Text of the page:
22. "Product Information. Orap (pimozide)." Gate Pharmaceuticals
  23. "Product Information. Poly-Histine-D (pyrilamine)." Bock Pharmacal Company (2001):
View all 23 references
Major

Anticholinergics (applies to Artane) obstructive uropathy

Major Potential Hazard, High plausibility. Applicable conditions: Urinary Retention

In general, the use of anticholinergic agents is contraindicated in patients with urinary retention and bladder neck obstruction caused by prostatic hypertrophy. Dysuria may occur and may require catheterization. Also, anticholinergic drugs may aggravate partial obstructive uropathy. Caution is advised even when using agents with mild to moderate anticholinergic activity, particularly in elderly patients.

References

  1. Bantz EW, Dolen WK, Chadwick EW, Nelson HS "Chronic chlorpheniramine therapy: subsensitivity, drug metabolism, and compliance." Ann Allergy 59 (1987): 341-6
  2. Schuller DE, Turkewitz D "Adverse effects of antihistamines." Postgrad Med 79 (1986): 75-86
  3. "Product Information. Dimetane (brompheniramine)." Wyeth-Ayerst Laboratories (2002):
  4. "Product Information. Chlor-Trimeton (chlorpheniramine)." Schering-Plough
  5. "Product Information. Thorazine (chlorpromazine)." SmithKline Beecham (2002):
  6. "Product Information. Periactin (cyproheptadine)." Merck & Company Inc (2002):
  7. "Product Information. Benadryl (diphenhydramine)." Parke-Davis (2002):
  8. "Product Information. Phenergan (promethazine)." Wyeth-Ayerst Laboratories (2001):
  9. "Product Information. Tavist (clemastine)." Sandoz Pharmaceuticals Corporation (2001):
  10. "Product Information. Antivert (meclizine)." Roerig Division (2001):
  11. "Product Information. Optimine (azatadine)." Schering Corporation (2001):
  12. Shutt LE, Bowes JB "Atropine and hyoscine." Anaesthesia 34 (1979): 476-90
  13. O'Kelly SW, Spargo PM "Postoperative urinary retention in men." BMJ 302 (1991): 1403-4
  14. "Product Information. Atropine Sulfate (atropine)." ESI Lederle Generics (2022):
  15. "Product Information. Compazine (prochlorperazine)." SmithKline Beecham (2001):
  16. "Product Information. Zyrtec (cetirizine)." Pfizer U.S. Pharmaceuticals (2001):
  17. "Product Information. Artane (trihexyphenidyl)." Lederle Laboratories (2001):
  18. "Product Information. Moban (molindone)." Gate Pharmaceuticals (2001):
  19. "Product Information. Orap (pimozide)." Gate Pharmaceuticals
  20. "Product Information. Poly-Histine-D (pyrilamine)." Bock Pharmacal Company (2001):
View all 20 references
Major

Anticholinergics (applies to Artane) tardive dyskinesia

Major Potential Hazard, High plausibility.

Anticholinergic agents and agents with secondary anticholinergic activity may aggravate tardive dyskinesia or induce previously suppressed symptoms. Therapy with these agents should be avoided, if possible, or administered cautiously in patients with preexisting tardive dyskinesia, particularly in the elderly. If tardive dyskinesia symptoms develop or worsen during treatment with an anticholinergic agent, prompt withdrawal of therapy will provide better chances of improving the condition.

References

  1. Brait KA, Zagerman AJ "Dyskinesias after antihistamine use ." N Engl J Med 296 (1977): 111
  2. Jones B, Lal S "Tardive dyskinesia uncovered after ingestion of Sominex, an over-the- counter drug." Can J Psychiatry 30 (1985): 370-1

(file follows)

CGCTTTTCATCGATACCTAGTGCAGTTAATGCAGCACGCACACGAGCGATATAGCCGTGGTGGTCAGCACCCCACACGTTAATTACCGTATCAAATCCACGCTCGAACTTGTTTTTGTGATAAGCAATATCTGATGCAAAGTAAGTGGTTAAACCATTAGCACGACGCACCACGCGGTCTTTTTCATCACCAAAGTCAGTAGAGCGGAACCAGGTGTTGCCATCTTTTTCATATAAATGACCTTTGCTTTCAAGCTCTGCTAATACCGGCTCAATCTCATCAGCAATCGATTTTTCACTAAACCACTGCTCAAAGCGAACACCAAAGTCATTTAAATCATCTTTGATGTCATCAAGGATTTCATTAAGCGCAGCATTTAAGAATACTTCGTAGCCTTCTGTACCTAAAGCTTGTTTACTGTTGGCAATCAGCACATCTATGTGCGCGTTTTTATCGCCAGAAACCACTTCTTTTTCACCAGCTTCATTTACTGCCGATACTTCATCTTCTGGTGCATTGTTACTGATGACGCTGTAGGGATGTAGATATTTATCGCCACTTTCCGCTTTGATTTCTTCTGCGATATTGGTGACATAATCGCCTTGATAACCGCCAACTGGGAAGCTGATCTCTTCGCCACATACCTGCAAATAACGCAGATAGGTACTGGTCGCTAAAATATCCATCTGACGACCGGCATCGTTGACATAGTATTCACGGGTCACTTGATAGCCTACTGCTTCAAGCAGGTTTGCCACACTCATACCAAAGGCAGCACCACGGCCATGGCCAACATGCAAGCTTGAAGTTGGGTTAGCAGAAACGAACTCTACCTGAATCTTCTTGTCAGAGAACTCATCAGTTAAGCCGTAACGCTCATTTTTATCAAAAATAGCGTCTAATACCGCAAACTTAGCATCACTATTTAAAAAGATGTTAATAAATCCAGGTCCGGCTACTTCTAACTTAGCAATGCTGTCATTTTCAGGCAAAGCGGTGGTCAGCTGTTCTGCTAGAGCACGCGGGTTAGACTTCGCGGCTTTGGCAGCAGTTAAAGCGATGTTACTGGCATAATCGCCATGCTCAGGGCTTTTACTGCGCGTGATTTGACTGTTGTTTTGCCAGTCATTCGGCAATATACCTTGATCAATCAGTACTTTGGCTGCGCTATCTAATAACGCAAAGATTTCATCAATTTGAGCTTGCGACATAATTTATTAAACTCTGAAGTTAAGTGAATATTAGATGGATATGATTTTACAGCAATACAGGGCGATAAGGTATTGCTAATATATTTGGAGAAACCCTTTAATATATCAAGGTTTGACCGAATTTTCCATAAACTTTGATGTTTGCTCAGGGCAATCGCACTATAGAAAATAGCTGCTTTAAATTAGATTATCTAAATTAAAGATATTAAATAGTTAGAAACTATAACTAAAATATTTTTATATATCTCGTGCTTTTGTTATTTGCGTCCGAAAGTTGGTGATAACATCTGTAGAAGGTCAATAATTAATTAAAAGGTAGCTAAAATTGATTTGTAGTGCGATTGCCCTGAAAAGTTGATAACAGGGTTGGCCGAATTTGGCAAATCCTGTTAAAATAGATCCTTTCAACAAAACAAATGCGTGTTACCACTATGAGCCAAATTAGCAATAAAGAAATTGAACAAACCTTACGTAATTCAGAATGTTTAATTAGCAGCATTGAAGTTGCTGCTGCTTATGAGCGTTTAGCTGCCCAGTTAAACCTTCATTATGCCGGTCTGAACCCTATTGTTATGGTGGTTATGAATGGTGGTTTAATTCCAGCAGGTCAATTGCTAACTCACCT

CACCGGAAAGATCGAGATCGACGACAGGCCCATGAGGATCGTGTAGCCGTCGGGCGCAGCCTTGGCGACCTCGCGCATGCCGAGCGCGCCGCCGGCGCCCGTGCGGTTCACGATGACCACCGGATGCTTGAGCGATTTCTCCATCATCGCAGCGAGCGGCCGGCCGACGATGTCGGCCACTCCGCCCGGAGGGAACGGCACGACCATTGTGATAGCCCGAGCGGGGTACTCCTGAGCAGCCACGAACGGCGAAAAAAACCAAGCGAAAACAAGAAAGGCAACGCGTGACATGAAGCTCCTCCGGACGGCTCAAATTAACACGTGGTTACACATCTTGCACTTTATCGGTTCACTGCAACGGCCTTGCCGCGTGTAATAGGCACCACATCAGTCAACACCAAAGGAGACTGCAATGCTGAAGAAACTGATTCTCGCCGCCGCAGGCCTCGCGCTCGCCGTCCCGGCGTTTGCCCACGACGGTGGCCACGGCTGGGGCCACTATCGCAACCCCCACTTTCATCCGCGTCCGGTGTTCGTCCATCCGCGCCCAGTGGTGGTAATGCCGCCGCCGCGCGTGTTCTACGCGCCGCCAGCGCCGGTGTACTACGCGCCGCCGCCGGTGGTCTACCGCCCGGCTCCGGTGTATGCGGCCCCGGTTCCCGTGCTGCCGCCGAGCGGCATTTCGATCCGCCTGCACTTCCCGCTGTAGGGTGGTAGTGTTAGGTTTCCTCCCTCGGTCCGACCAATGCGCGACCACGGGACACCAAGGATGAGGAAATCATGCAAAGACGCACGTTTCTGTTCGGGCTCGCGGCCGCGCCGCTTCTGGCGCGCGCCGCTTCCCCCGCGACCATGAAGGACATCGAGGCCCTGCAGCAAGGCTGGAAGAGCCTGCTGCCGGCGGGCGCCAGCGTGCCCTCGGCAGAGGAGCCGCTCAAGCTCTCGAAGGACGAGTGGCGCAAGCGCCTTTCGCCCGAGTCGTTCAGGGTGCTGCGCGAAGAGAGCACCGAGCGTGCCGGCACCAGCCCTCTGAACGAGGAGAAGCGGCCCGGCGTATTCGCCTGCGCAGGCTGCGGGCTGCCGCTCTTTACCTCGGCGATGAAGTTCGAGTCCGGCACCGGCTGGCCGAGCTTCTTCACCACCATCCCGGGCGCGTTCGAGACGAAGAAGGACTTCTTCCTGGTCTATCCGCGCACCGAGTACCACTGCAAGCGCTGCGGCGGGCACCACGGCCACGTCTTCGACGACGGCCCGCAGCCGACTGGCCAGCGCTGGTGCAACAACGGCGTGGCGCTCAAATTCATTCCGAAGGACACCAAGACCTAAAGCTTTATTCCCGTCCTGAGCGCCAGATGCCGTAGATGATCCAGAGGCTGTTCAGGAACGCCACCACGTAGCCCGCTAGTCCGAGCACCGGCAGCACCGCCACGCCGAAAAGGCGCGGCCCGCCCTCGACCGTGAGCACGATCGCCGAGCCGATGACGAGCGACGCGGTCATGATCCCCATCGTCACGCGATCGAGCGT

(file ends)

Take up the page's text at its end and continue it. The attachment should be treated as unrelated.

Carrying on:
3. "Product Information. Benadryl (diphenhydramine)." Parke-Davis (2002):
  4. Yassa R "Antiparkinsonian medication withdrawal in the treatment of tardive dyskinesia: a report of three cases." Can J Psychiatry 30 (1985): 440-2
  5. Burnett GB, Prange AJ Jr, Wilson IC, Jolliff LA, Creese IC, Synder SH "Adverse effects of anticholinergic antiparkinsonian drugs in tardive dyskinesia. An investigation of mechanism." Neuropsychobiology 6 (1980): 109-20
  6. Kiloh LG, Smith JS, Williams SE "Antiparkinson drugs as causal agents in tardive dykinesia." Med J Aust 2 (1973): 591-3
  7. "Product Information. Artane (trihexyphenidyl)." Lederle Laboratories (2001):
View all 7 references
Major

Antiperistaltic agents (applies to Artane) infectious diarrhea

Major Potential Hazard, High plausibility. Applicable conditions: Infectious Diarrhea/Enterocolitis/Gastroenteritis

The use of drugs with antiperistaltic activity (primarily antidiarrheal and antimuscarinic agents, but also antispasmodic agents such as dicyclomine or oxybutynin at high dosages) is contraindicated in patients with diarrhea due to pseudomembranous enterocolitis or enterotoxin-producing bacteria. These drugs may prolong and/or worsen diarrhea associated with organisms that invade the intestinal mucosa, such as toxigenic E. coli, Salmonella and Shigella, and pseudomembranous colitis due to broad-spectrum antibiotics. Other symptoms and complications such as fever, shedding of organisms and extraintestinal illness may also be increased or prolonged. In general, because antiperistaltic agents decrease gastrointestinal motility, they may delay the excretion of infective gastroenteric organisms or toxins and should be used cautiously in patients with any infectious diarrhea, particularly if accompanied by high fever or pus or blood in the stool. Some cough and cold and other combination products may occasionally include antimuscarinic agents for their drying effects and may, therefore, require careful selection when necessary.

References

  1. Brown JW "Toxic megacolon associated with loperamide therapy." JAMA 241 (1979): 501-2
  2. Walley T, Milson D "Loperamide related toxic megacolon in Clostridium difficile colitis." Postgrad Med J 66 (1990): 582
  3. "Product Information. Imodium (loperamide)." Janssen Pharmaceuticals (2001):
  4. Marshall WF Jr, Rosenthal P, Merritt RJ "Atropine therapy and paralytic ileus in an infant." J Pediatr Gastroenterol Nutr 9 (1989): 532-4
  5. "Lomotil for diarrhea in children." Med Lett Drugs Ther 17 (1975): 104
  6. "Product Information. Atropine Sulfate (atropine)." ESI Lederle Generics (2022):
View all 6 references
Moderate

Antimuscarinics (applies to Artane) psychoses

Moderate Potential Hazard, Moderate plausibility. Applicable conditions: Psychosis